One of several differences I’ve been learning to manage since I moved to the US is the American custom of putting the month ahead of the day in dates, whereas (usually) it’s the other way around in the UK.
So my date of birth is 2/28/etc here in the US, but 28/2/etc in the US.
I say this, simply because today, April 10th, is 4/10 where I’m writing this, but 10/4 back in Blighty, which this is an admittedly rather convoluted way to bring up the “10-4” used by CB radio users.
You may be semi-aware, as I was, that 10-4 stands for “message received, or OK,” but where did the code originally come from?
Well, back in 1937 (very considerably before “etc,” if you were wondering) the US police introduced a system called “10 codes,” designed to streamline radio communications.
According to my research, there are over 100 different codes, including a “10-10” which means Fight In Progress, “10-20” indicating Location (what’s your 10-20?) and “10-82” for Reserve Lodging (presumably when a police officer decides it’s just too late to think about going home).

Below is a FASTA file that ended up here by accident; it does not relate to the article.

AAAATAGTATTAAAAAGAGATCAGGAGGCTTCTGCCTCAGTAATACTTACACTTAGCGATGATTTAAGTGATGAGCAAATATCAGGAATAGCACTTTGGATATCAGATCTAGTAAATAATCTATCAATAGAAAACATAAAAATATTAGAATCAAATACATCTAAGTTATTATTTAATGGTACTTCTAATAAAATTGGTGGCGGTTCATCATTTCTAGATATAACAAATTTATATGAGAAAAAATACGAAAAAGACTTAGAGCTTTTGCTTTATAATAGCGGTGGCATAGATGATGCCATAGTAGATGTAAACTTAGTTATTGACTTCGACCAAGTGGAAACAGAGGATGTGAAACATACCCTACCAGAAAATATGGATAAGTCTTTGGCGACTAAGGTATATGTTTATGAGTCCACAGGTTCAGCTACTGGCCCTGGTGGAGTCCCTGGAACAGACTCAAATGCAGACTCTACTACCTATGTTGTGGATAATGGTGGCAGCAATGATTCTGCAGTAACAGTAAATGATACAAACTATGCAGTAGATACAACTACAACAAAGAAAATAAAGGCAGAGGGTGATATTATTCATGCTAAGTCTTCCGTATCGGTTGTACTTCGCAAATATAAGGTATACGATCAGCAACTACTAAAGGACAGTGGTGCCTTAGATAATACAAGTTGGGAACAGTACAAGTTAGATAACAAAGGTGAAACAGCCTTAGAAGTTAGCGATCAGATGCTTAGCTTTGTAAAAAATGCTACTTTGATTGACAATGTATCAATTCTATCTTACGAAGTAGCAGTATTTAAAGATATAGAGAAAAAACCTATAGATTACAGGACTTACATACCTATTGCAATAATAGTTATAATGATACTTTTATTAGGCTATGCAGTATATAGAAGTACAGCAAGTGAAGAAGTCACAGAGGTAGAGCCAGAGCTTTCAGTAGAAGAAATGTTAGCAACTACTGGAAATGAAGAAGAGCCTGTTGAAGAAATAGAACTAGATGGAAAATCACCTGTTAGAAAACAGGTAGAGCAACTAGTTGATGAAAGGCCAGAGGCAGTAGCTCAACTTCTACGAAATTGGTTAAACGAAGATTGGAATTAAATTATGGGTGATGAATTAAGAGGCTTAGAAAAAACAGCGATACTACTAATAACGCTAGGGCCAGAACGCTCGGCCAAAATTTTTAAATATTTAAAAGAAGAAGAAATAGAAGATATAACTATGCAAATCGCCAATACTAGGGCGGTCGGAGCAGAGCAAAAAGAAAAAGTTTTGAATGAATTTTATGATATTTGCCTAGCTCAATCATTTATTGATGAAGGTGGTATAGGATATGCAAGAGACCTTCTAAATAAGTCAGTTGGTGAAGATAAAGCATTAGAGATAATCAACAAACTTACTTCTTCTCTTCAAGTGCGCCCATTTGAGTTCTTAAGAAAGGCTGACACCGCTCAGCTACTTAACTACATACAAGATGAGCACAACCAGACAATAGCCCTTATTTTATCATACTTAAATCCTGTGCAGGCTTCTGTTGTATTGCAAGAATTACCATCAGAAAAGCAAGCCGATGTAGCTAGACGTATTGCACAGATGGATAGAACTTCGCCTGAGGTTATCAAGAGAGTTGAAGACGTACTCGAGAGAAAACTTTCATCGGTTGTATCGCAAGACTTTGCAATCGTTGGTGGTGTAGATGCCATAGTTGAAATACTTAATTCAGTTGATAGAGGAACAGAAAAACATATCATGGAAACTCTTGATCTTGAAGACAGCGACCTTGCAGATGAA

So today’s “message received” day in the UK, whereas we’ll have to wait until October 4th for the US equivalent.
All very complicated.
If you’re having a hard time, though, going through a period of wretched low mood, I think it might be helpful if there was the equivalent of a “10-4” for others to use when you tell them what you’re going through (if you’re brave enough to do so).
I suspect you don’t really want someone to tell you that it’ll all be better tomorrow. You almost certainly don’t want them to tell you about their own experiences of depression. And you definitely don’t need them to change the subject, ignoring what you’ve told them.
So what do you want? Well, a little understanding, a little gentle sympathy perhaps.
Most of all, though, you just want to know you’ve been heard, been understood.
Message received. 10-4.